How Japan teaches us that small is just big enough
SITTING outside an ancient tea-house in Kyoto, Japan, I look across the road at a Starbucks. Beside me is an enormous digital advertisement billboard that changes between strange Japanese products and Nike sports clothing.
Along the red lantern-strewn streets Japanese convenience stores are outnumbered by the American giant's '7/11' stores. And Ronald McDonald has some lovely property in the heart of the city. In other words, Japanese and western cultures are competing for space and the Japanese way looks like it is on the back foot. The front foot is slipping out of an Asics and into a Nike shoe.
Cars in Japan are changing, too. If the existing crop of older motors on the road is anything to go by, they are getting bigger. And yet something doesn't feel quite right. Progress doesn't look much like progress when one compares the older boxy Japanese style cars to the newer, bulbous and athletic styled ones.
When is big, too big? Perhaps, Japan was right all along when it comes to travel. They are certainly at the forefront of public transport with their Shinkansen (bullet trains) and regular-as-a-heartbeat bus services. This is by no means an endorsement of Japanese imports, which can come fraught with issues of insurance, provenance and long-term maintenance, but rather a look at what, if anything, we might learn from Japan on personal travel.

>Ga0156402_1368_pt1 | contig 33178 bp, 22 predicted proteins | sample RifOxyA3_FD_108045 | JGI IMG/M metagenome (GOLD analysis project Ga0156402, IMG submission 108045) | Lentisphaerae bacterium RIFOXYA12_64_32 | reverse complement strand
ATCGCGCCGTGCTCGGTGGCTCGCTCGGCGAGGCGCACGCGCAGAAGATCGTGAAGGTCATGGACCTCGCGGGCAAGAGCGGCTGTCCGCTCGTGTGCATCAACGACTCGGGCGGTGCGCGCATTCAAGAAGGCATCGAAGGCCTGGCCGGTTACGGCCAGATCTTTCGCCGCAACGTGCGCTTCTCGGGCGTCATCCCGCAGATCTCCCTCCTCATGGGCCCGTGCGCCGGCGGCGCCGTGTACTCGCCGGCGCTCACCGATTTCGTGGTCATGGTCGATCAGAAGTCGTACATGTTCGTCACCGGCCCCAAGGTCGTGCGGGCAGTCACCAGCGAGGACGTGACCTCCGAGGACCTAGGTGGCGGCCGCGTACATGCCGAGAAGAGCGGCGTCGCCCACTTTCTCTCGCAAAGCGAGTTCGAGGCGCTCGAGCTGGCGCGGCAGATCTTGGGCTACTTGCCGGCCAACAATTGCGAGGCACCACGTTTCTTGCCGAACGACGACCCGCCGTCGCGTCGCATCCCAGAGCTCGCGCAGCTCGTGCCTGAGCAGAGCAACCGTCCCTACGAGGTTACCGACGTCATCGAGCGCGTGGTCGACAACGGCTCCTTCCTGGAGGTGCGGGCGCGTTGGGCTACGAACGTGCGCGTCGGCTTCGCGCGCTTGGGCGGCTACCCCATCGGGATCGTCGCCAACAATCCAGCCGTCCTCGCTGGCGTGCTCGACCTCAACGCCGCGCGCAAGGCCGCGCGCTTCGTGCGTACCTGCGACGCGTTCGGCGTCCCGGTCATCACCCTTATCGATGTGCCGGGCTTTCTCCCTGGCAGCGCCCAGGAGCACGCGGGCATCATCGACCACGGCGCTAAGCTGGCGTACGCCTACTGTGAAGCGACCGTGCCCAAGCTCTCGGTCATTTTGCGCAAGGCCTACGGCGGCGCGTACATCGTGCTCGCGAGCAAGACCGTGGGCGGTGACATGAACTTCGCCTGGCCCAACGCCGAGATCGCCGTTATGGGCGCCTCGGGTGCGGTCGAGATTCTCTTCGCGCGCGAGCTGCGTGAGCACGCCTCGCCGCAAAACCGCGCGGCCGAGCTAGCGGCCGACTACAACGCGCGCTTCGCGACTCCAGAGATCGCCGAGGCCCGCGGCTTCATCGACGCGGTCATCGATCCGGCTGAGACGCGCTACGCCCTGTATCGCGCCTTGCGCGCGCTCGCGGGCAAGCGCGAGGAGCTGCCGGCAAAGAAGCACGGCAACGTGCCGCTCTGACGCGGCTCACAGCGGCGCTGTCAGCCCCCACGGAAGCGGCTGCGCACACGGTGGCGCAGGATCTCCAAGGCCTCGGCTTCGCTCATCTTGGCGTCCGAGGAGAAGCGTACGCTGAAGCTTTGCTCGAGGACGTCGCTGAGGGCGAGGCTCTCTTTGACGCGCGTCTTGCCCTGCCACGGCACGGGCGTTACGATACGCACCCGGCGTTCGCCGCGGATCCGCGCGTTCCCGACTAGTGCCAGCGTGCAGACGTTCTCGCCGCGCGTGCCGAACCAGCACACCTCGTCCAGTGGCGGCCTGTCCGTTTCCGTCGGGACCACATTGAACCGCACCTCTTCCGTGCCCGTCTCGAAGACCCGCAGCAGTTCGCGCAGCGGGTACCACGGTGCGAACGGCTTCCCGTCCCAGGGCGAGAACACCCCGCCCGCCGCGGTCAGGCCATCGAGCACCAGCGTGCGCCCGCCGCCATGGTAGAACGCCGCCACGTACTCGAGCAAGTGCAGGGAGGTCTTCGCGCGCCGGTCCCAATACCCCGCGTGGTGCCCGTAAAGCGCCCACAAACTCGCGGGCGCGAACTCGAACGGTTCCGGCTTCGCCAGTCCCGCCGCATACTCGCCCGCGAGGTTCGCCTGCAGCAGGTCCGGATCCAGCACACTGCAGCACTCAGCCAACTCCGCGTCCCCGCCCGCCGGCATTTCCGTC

Japanese Domestic Market (JDM) cars are boxy. They are no more than they are required to be. With space a rare commodity, there is no place for broad arches and bulging bonnets that flatter the car's looks. Many have rear sliding doors, high-seating positions and small, efficient engines. Perfect for congested cities.
Parking in cities is taken care of by an enormous forklift. You simply drive onto a platform, get out, pay the attendant and your car is safely hoisted into position many feet above ground level. If cars get too big, the number of spaces reduces.
I don't recall hearing a beeping car horn or seeing any rude gestures being used.
In contrast, my commute from home to office is 9km and I frequently see near-accidents. In Japan no one shouts or beeps; and few pull stupid manoeuvres. Perhaps it is because cars are smaller and more manageable but there seem to be fewer incidents on the roads here.
The main Honshu island boasts some of motoring's biggest players such as Toyota, Lexus, Honda, Nissan, Mazda, Suzuki, Subaru and Mitsubishi. Yet there is barely a diesel car among them. Most are hybrids. Everything from superminis to large executive saloons have some sort of hybrid badge. And that means everything is an automatic. Perhaps that explains why so few get stressed while driving. Driving a manual transmission takes quite a bit of conscious effort, you know.
The current ranges of cars in Europe and the US are very much of their time. They are stylish, large and comfortable. They are efficient and safe. But when we look at the future of cars, the space in our cities and the needs of our drivers, what do we see? Do we see the need for bigger, machines or the need for smaller, moderate.
In other words, when we look to the future, do we see Japan's past?